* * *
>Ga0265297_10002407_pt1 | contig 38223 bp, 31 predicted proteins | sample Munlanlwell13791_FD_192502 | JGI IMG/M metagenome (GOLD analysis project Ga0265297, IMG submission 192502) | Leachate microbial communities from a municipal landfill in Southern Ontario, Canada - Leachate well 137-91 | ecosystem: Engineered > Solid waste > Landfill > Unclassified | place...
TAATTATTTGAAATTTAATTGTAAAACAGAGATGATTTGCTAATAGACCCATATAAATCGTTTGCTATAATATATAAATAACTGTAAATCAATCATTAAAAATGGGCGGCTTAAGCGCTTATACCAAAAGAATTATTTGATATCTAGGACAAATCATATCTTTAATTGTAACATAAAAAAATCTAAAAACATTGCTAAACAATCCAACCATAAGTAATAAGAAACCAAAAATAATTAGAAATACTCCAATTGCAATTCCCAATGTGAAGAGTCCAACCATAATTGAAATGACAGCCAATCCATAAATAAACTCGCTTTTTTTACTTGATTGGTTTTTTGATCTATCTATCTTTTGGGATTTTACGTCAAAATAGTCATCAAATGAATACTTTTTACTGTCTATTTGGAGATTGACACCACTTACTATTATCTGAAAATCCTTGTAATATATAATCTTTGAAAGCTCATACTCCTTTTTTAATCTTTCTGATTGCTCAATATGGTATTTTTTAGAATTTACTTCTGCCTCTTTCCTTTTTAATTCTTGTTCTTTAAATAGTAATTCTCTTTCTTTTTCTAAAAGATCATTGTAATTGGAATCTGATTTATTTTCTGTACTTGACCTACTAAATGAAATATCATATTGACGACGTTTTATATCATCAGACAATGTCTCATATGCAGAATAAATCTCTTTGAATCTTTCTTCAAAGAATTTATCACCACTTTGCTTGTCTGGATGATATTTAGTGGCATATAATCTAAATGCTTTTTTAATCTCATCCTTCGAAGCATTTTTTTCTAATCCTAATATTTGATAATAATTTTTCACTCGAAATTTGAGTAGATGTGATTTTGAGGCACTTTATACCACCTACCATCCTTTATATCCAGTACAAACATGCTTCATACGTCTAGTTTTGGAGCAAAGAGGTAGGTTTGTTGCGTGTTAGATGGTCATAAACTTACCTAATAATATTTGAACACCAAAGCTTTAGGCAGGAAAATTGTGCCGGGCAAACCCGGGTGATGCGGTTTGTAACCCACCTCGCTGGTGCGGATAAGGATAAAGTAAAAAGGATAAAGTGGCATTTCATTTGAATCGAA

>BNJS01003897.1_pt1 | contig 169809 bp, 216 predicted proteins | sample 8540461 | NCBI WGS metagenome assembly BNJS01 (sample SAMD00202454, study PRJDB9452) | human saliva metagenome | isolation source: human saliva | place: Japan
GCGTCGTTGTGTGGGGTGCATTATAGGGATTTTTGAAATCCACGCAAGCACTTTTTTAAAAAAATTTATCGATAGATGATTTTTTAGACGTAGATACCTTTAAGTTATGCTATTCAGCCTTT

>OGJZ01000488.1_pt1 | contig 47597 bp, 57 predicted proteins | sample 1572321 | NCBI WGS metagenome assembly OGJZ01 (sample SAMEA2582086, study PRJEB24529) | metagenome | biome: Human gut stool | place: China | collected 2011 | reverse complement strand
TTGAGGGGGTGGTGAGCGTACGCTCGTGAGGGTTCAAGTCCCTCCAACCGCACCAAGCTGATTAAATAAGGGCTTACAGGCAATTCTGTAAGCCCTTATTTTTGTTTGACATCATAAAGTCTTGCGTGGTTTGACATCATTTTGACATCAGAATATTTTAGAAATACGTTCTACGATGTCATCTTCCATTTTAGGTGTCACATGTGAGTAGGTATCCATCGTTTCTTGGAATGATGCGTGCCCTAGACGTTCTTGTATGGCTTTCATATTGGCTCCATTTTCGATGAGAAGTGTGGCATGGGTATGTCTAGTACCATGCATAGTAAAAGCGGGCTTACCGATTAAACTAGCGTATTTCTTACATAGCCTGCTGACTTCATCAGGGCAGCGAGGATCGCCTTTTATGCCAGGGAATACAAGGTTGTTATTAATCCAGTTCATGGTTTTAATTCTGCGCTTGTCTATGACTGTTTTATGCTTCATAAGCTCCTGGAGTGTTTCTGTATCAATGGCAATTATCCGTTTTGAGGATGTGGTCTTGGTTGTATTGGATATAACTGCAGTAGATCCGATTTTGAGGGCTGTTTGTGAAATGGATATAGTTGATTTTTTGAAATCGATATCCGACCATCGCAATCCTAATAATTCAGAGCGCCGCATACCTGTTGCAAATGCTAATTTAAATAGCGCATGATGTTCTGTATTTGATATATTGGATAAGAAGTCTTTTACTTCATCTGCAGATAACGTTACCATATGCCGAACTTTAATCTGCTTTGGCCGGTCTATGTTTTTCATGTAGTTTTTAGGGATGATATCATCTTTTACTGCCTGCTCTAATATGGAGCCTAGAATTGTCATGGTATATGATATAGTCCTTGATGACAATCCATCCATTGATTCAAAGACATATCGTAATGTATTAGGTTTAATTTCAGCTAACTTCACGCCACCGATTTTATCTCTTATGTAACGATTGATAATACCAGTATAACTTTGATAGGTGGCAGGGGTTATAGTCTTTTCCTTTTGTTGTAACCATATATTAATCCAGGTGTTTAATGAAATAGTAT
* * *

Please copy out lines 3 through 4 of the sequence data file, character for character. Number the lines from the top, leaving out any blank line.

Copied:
>BNJS01003897.1_pt1 | contig 169809 bp, 216 predicted proteins | sample 8540461 | NCBI WGS metagenome assembly BNJS01 (sample SAMD00202454, study PRJDB9452) | human saliva metagenome | isolation source: human saliva | place: Japan
GCGTCGTTGTGTGGGGTGCATTATAGGGATTTTTGAAATCCACGCAAGCACTTTTTTAAAAAAATTTATCGATAGATGATTTTTTAGACGTAGATACCTTTAAGTTATGCTATTCAGCCTTT